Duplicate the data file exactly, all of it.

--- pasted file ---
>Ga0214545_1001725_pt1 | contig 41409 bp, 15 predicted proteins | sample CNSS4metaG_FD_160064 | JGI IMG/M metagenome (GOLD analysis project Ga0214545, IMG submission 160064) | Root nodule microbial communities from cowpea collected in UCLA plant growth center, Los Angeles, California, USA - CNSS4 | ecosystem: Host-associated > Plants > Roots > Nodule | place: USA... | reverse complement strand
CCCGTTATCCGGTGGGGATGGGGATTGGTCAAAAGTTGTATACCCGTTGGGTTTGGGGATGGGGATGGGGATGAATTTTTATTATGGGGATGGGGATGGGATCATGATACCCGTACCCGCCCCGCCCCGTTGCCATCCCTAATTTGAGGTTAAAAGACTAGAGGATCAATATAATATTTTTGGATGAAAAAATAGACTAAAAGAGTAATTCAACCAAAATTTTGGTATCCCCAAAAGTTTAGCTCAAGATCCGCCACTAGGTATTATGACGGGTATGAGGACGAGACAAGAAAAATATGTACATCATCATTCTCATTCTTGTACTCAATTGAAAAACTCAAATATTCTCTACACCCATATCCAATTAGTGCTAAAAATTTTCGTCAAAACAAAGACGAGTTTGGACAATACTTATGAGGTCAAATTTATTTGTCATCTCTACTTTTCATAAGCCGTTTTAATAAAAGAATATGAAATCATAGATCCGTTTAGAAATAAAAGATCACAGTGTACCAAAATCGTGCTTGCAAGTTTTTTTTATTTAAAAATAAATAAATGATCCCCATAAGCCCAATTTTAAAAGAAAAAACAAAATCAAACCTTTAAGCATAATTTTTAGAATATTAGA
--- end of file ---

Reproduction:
>Ga0214545_1001725_pt1 | contig 41409 bp, 15 predicted proteins | sample CNSS4metaG_FD_160064 | JGI IMG/M metagenome (GOLD analysis project Ga0214545, IMG submission 160064) | Root nodule microbial communities from cowpea collected in UCLA plant growth center, Los Angeles, California, USA - CNSS4 | ecosystem: Host-associated > Plants > Roots > Nodule | place: USA... | reverse complement strand
CCCGTTATCCGGTGGGGATGGGGATTGGTCAAAAGTTGTATACCCGTTGGGTTTGGGGATGGGGATGGGGATGAATTTTTATTATGGGGATGGGGATGGGATCATGATACCCGTACCCGCCCCGCCCCGTTGCCATCCCTAATTTGAGGTTAAAAGACTAGAGGATCAATATAATATTTTTGGATGAAAAAATAGACTAAAAGAGTAATTCAACCAAAATTTTGGTATCCCCAAAAGTTTAGCTCAAGATCCGCCACTAGGTATTATGACGGGTATGAGGACGAGACAAGAAAAATATGTACATCATCATTCTCATTCTTGTACTCAATTGAAAAACTCAAATATTCTCTACACCCATATCCAATTAGTGCTAAAAATTTTCGTCAAAACAAAGACGAGTTTGGACAATACTTATGAGGTCAAATTTATTTGTCATCTCTACTTTTCATAAGCCGTTTTAATAAAAGAATATGAAATCATAGATCCGTTTAGAAATAAAAGATCACAGTGTACCAAAATCGTGCTTGCAAGTTTTTTTTATTTAAAAATAAATAAATGATCCCCATAAGCCCAATTTTAAAAGAAAAAACAAAATCAAACCTTTAAGCATAATTTTTAGAATATTAGA